China to raise defence spending by 7.5%, lower than 2018


Beijing (AFP)

China announced Tuesday a 7.5 percent increase in military spending in 2019, lower than last year as the country faces an economic slowdown.

Beijing has strived to provide its two million-strong People's Liberation Army (PLA) with state-of-the-art hardware, spending heavily on stealth warplanes, aircraft carriers and other weaponry.

The government will spend 1.19 trillion yuan ($177.6 billion) on defence in 2019, after it increased its outlay by 8.1 percent to 1.11 trillion yuan in 2018, according to a government report presented at the start of the annual meeting of the National People's Congress.

China is the world's second-biggest military spender but remains far behind the United States, which budgeted $716 billion for defence in 2019. Beijing has not posted double-digit increases in spending since 2015.

The lower spending increase comes as the country's economy is slowing down, with the report presented at the NPC setting a growth target of 6.0-6.5 percent.

Chinese President Xi Jinping, who has vowed to turn the PLA into a "world class" military by mid-century, has repeatedly called on the army to be combat-ready.

The spending plan comes as Beijing steps up its rhetoric against any independence movements in self-ruled Taiwan and continues to assert its vast territorial claims in the disputed South China Sea.

- No threat? -

But NPC spokesman Zhang Yesui said China's military spending "doesn't pose a threat to other countries."

"China's limited spending in defence only aims to maintain the sovereignty, security and territorial integrity of the country," Zhang said at a news conference on Monday.

The Communist Party has focused on catching up to the technology used by armed forces in the United States and western Europe, while cutting troops numbers to around two million soldiers -- still the world's biggest army.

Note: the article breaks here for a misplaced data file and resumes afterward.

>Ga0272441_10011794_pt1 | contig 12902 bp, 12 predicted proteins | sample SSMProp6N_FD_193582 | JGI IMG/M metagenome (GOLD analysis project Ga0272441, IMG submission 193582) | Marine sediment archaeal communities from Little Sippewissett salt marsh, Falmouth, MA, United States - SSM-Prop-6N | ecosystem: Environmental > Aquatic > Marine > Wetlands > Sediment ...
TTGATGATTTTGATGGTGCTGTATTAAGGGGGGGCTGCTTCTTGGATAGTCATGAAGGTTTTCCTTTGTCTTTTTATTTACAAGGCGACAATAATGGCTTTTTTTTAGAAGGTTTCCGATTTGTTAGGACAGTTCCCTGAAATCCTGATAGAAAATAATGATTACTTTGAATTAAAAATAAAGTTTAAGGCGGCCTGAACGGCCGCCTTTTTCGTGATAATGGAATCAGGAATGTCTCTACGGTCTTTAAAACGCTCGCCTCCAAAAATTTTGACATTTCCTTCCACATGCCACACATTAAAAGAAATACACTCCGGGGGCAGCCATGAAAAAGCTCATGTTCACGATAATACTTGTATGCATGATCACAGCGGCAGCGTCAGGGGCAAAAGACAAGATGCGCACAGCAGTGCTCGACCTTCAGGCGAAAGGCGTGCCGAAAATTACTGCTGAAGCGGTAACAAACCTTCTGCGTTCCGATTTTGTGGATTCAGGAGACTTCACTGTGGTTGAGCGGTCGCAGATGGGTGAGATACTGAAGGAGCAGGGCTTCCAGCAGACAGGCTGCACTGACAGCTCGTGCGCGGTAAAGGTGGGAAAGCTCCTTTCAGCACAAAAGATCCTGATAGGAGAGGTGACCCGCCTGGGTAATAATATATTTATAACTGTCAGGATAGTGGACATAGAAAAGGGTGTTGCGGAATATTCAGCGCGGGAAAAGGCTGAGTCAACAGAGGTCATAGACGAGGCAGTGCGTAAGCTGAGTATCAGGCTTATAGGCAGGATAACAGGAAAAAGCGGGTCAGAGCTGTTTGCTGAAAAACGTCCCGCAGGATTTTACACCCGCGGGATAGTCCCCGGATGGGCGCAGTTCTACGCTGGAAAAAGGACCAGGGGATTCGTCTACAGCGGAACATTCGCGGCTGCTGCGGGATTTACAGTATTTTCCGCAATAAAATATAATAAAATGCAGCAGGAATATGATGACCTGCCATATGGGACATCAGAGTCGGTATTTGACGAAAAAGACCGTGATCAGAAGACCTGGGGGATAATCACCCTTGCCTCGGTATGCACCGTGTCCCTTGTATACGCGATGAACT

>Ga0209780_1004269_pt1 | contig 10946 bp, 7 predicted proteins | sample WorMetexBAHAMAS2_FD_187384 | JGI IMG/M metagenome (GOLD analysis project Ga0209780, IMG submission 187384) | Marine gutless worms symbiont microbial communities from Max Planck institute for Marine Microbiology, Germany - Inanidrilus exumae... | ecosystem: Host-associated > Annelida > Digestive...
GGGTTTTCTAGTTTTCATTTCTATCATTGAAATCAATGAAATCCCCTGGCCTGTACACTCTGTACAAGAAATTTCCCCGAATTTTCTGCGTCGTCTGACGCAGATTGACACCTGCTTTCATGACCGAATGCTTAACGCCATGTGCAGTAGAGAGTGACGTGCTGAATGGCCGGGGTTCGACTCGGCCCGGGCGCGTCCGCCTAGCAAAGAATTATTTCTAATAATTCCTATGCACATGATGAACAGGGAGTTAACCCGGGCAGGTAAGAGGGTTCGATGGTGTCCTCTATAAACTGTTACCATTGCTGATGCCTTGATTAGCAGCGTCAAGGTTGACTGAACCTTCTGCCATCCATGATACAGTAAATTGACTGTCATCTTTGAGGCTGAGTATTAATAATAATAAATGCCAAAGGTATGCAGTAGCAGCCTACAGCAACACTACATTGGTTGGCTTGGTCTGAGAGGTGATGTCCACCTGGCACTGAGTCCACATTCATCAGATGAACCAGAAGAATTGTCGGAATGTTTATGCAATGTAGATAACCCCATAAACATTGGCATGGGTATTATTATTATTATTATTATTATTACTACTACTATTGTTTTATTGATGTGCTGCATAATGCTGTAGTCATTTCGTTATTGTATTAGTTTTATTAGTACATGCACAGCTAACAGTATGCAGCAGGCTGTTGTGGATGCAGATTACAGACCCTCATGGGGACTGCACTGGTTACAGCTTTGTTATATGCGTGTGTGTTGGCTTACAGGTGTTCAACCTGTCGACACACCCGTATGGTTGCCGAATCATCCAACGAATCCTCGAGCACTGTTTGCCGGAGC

China has built a second aircraft carrier -- its first domestically manufactured one -- and has put it through sea trials in recent months as it prepares to put it into operation.

Beijing is also building new generation destroyer vessels, fighter jets and ballistic missiles, while research is ongoing for the development of electromagnetic railguns and anti-satellite lasers.

Authorities, experts and state media say the PLA needs to improve the pay and living conditions of its troops.

Efforts to professionalise the army and make it ready for warfare require more military exercises, which mean more spending on munitions and fuel.

While China's military spending lags far behind the United States, it far surpasses that of other nations.

In 2018, China spent more than twice as much as the third biggest spender, Saudi Arabia ($82.9 billion), and even more than Russia ($63.1 billion) and India ($57.9 billion), according to the International Institute for Strategic Studies (IISS).